All too often web users lull themselves into a false sense of security. They mistakenly believe that they won’t be targeted by hackers, carelessly click on spam emails, and casually eschew advice about improving their password protocol.
But the truth of the matter is that every web user is at risk, and if you don’t follow security recommendations, you could open yourself up to data breaches, cyber theft and hacker infiltration. Today we will primarily focus on account takeover fraud, sometimes abbreviated as ATO.
ATO scams are very lucrative for cyber crooks. Unlike bogus accounts which are mass-registered and can easily be detected by security solutions, ATO attacks use real information from real users, making them harder to catch.
Compromised accounts can be used in a number of ways. A hacker could sell your business or personal information on the dark net, they could send spam or phishing emails from your or, worst of all, they could pilfer your finances or buy thousands of dollars’ worth of goods online. Scary stuff!
Below are just a few of the victim industries most targeted by account takeover fraud:
The reasons to attack an ecommerce site should be obvious, since the hacker can victimize both the customers and the business itself. Login forms are hit by bots using stolen credentials (often pilfered through phishing emails), which then use stored credit card information to make big-time purchases with the victim’s money.
While banks and enterprise companies have found ways to insulate themselves against ATO attacks, small businesses rarely have the same resources and hackers know it. Cybercriminals will often use spear phishing emails to gain access to senior leadership accounts. They may choose to leak your data online or lock your accounts until a ransom is paid.
Churches & Charities
Cyber crooks hold nothing sacred, including churches and charities. Take for instance the St. Ambrose Cathedral in Des Moines, Iowa which had more than $680,000 stolen from their bank account following an ATO attack in 2011. Again the heist likely began with a phishing email and ended with an empty bank account. The money, raised to help abused women and the homeless, was eventually reimbursed by insurance.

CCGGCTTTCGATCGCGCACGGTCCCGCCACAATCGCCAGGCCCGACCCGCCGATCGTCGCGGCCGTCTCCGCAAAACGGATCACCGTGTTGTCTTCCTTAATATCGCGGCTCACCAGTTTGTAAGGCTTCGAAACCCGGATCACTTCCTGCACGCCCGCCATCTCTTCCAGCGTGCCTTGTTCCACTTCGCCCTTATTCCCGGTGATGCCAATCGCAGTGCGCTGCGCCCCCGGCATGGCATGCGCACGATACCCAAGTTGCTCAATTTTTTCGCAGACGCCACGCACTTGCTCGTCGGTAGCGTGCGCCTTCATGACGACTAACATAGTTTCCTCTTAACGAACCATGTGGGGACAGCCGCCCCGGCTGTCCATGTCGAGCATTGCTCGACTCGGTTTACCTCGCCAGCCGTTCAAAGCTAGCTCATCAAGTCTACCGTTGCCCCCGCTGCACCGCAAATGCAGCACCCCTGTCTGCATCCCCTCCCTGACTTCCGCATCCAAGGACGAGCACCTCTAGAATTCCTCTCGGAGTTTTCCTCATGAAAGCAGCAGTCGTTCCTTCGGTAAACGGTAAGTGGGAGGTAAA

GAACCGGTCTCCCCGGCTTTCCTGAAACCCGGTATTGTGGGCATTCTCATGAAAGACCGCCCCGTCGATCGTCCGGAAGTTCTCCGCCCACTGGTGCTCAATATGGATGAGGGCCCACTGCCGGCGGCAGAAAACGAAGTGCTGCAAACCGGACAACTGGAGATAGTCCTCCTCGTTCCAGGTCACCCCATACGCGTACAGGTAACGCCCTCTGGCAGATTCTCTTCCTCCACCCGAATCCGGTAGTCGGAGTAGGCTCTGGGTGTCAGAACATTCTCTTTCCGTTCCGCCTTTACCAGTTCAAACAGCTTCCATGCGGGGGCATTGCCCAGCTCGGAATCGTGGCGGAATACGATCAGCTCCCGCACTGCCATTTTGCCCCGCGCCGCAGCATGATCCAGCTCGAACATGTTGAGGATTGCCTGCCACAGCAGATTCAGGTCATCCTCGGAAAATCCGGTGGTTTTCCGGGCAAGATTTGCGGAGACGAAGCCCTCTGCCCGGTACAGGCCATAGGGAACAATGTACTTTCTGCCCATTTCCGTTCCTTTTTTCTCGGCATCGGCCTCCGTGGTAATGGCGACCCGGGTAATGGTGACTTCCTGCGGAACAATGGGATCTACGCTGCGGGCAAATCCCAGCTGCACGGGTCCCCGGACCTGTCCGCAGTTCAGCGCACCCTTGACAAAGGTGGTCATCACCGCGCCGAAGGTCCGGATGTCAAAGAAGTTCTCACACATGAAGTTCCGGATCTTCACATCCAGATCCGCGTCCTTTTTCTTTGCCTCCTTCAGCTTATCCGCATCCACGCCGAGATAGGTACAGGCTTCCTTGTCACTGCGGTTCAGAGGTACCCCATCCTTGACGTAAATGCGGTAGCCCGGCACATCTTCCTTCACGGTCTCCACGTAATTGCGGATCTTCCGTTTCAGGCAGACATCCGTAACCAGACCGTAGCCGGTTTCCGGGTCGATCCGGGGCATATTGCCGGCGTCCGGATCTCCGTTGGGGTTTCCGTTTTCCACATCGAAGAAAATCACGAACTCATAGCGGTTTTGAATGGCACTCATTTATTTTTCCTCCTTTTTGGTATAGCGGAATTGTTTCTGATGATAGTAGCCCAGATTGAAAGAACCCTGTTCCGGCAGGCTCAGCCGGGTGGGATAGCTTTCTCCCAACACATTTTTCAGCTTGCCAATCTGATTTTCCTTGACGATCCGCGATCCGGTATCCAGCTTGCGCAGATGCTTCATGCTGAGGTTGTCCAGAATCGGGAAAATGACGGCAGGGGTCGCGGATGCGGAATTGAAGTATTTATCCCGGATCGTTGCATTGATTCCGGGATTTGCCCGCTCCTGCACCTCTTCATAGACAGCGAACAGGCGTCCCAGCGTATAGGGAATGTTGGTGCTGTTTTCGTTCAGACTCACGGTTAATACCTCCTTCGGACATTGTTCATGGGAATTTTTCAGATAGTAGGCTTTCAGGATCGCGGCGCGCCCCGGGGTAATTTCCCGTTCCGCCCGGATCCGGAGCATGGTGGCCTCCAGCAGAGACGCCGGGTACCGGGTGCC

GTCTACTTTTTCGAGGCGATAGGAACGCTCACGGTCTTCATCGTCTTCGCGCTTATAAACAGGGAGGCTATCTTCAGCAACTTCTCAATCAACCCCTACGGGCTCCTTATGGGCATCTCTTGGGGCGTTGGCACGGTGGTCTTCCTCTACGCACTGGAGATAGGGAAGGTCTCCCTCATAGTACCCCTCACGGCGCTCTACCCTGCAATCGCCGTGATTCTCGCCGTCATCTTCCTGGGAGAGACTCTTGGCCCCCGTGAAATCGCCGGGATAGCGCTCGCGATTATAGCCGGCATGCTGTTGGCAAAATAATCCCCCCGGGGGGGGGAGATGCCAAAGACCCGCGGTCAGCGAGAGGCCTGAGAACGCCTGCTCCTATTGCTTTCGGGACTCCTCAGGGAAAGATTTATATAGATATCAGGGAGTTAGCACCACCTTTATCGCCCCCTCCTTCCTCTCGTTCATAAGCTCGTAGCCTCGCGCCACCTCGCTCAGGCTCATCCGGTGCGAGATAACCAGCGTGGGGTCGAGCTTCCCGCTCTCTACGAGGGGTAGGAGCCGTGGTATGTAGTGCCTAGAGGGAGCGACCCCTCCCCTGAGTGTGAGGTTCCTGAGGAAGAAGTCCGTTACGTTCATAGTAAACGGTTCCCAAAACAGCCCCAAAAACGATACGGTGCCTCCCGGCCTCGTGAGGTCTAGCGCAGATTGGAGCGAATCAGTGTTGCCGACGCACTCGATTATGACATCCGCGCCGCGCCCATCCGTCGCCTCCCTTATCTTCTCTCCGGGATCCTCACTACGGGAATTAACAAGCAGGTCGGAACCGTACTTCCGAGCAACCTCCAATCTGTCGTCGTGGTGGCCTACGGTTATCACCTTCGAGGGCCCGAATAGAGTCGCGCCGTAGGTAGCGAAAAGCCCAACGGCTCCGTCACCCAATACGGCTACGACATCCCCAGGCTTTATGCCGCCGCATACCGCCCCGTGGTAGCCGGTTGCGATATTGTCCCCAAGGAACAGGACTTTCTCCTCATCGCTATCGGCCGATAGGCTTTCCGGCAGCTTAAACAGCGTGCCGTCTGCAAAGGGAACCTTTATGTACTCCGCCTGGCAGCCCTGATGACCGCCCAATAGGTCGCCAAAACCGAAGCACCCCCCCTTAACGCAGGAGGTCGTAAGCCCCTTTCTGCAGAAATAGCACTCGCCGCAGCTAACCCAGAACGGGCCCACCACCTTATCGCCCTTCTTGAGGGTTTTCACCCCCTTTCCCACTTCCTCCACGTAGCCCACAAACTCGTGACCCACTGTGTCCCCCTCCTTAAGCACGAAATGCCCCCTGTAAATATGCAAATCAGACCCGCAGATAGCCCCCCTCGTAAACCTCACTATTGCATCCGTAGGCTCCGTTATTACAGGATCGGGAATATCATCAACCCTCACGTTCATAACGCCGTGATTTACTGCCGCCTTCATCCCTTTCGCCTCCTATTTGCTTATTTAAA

Protecting Yourself Against ATO
While the costs are high, all hope is not lost. Here are a few ways to mitigate the threat of account takeover fraud.
Practice Safe Clicking: The majority of ATO attacks are achieved through phishing emails, so avoid opening spam messages and links for people you do not know well. Spear phishing emails take things a step further by spoofing messages to make them look like they were sent by friends or coworkers. Just another reason to be extra suspicious.
Use Stronger Passwords: Another way hackers can crack your account is through automated brute force attacks, which tries to guess your password hundreds upon thousands of times until something works; and it’s more successful than you might think. Eschew weak passwords for more robust passphrases which can thwart these kinds of automated attacks.
Monitor Single-Session Activity: Some cybersecurity providers are taking advantage of behavior analytics to better understand legitimate user behavior and differentiate it from bot or hacker activity. If your typical user logs-in just once a month to make a small purchase, it might raise flags to know that are making multiple big-ticket transactions in the middle of the night.
Monitor Cross-Section Activity: Hackers typically cast a wide net to catch as many victims as possible. Track your site for suspicious activity. If dozens of orders across the country are processing at the same time, but all being sent to the same address, it might be the work of an ATO scammer.
Hopefully this guide has woken you up to one of the most damaging online attacks out there. However, many more exist. Stay aware. Stay safe.